Meet the judges – Quintin Lake

"I'm looking for images that both relate to the competition theme and shows me something I haven't seen before. As a secondary criterion I'll be looking for processing and composition choices that enhance the subject matter."

This year, we’ve enlisted the help of three amazing photographers to help judge our South West Coast Path Photographer of the Year Competition. Today, we’re introducing you to architectural and landscape photographer Quintin Lake. We asked him more about his amazing career, connection to the Coast Path and what he’ll be looking for in a winner. Plus, Quintin shares some top tips on how to get the perfect shot.

Tell us more about your work as a photographer and your love of walking…

Quintin Lake by Oldbury Nuclear Power Station, Severn Estuary. Photos by Alice Hendy

I’m a photographer inspired by the serenity of elemental wilderness landscapes travelled on foot. I undertake multi-day walks alone, carrying a tent, which helps me discover unexpected features of the landscape and allows the spirit of the place to get under my skin. Walking becomes integral to the creative process. My photographic expeditions have taken me to 70 countries with a special emphasis on environments such as jungles, deserts and the arctic.

In more recent years my main area of interest has been the British Landscape. A walk from the source of the Thames to London led to walks along the Ridgeway, a 20-day journey across the mountains of Wales and then to a walk from the source of the Severn to the sea. From 2015-2020 I undertook a 11,000km walk around the coast of mainland Britain called The Perimeter  Described by Professor Ian Wray as ‘A transcendent vision which shifts the ordinary and taken for granted into the magical and sublime’ the project has been featured internationally including The Guardian, Country Life, The One Show, Der Spiegel and The Hindu. I fund my projects via fine art print sales.

What is your connection to the Coast Path?

The South West Coast path is very close to my heart as I first walked part of it after my GCSE’s on my first ever backpacking trip in 1991 with a friend where I remember the feeling that the endless ups and downs would never end. We carried far too much gear and a ridiculous amount of tinned food so by the time we got to St Ives we were so exhausted we put the tent up on a park in the middle of the town and were moved on my the police in the morning! I must have enjoyed it though as when I was 20, I walked from Lands End to John o Groats for charity and followed the SWCP for the first week again. A few years ago, I walked the entire Path as part of my 11,000 km walk around the coast of mainland Britain (Perimeter), which I finished this year. My self-imposed rules for that walk mean that I didn’t take any ferries, so I had some massive detours around some harbours like Falmouth – which took three days!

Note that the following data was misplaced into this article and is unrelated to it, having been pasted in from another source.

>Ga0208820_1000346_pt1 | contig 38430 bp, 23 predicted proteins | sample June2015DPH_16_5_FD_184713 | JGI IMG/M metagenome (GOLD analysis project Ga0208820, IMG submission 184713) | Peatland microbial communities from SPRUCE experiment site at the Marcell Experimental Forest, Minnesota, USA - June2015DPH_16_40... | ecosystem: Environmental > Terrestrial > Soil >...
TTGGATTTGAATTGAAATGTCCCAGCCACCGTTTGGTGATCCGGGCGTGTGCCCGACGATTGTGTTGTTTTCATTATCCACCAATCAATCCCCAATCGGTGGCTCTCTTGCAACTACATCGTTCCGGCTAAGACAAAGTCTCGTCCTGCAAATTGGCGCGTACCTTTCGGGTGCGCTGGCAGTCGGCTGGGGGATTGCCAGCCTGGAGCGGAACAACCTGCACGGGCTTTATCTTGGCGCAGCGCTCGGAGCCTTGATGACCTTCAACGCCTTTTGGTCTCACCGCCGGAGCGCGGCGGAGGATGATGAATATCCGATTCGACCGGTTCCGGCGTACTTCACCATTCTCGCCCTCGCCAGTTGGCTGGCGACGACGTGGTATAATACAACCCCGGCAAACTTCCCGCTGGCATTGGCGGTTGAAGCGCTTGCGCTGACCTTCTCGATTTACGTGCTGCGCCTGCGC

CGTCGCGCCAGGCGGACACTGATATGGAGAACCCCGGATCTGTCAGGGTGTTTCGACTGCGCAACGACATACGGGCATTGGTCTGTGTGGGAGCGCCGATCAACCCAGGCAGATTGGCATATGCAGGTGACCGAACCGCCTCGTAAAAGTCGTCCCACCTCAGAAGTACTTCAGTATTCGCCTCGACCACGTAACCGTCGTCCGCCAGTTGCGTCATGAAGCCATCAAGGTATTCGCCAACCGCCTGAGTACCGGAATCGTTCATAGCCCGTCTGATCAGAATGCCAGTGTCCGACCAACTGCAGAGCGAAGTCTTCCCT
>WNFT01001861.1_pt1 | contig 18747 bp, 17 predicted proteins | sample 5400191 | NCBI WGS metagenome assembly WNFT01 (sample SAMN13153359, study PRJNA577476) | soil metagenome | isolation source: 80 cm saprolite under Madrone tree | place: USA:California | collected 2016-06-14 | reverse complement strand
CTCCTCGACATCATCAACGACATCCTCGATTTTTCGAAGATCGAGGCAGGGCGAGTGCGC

How easy is it to photograph the Trail?

There’s more daily ascent and descent on parts of the SWCP than anywhere else on the British coast and this intricate and undulating landscape, while uniquely dramatic and exciting to experience first-hand can make photography difficult as it’s hard to convey the nature of the terrain at ground level when the cliffs are rising and falling around you. I found a telephoto lens used at a distance often conveyed the scale better than wide angle and that special consideration had to be given to sun angle as the rugged landscape is often hard to read in a photo if it’s in shadow or in flat light.

Theme for 2020 Competition entries. Photo by Gary Holpin.

What you’re looking for as a judge?

I’m looking for images that both relate to the competition theme and shows me something I haven’t seen before. As a secondary criterion I’ll be looking for processing and composition choices that enhance the subject matter.

Have you got any tips for the photographers entering?

Consider building up a series of images on a single theme that interests you over a number of days and then picking the best to enter in the competition. 

Don’t fall into the trap that a good photo needs good weather. Pack your camera even if rain is forecast – you might be surprised!


The Prize

Along with earning the coveted title of South West Coast Path Photographer of the Year 2020, our winner will get their hands on a brilliant prize. This year we have teamed up with the folks at Finisterre to offer a grand prize of £500 worth of quality outdoor kit. As a B-Corp company prioritising the environment, Finisterre create sustainable clothing which withstands even the wettest of days out on the South West Coast Path. Click here to read a recent blog post from them supporting our work to protect the Path. 

Click here to ENTER

1 comment

Leave a Reply

Fill in your details below or click an icon to log in: Logo

You are commenting using your account. Log Out /  Change )

Facebook photo

You are commenting using your Facebook account. Log Out /  Change )

Connecting to %s

%d bloggers like this: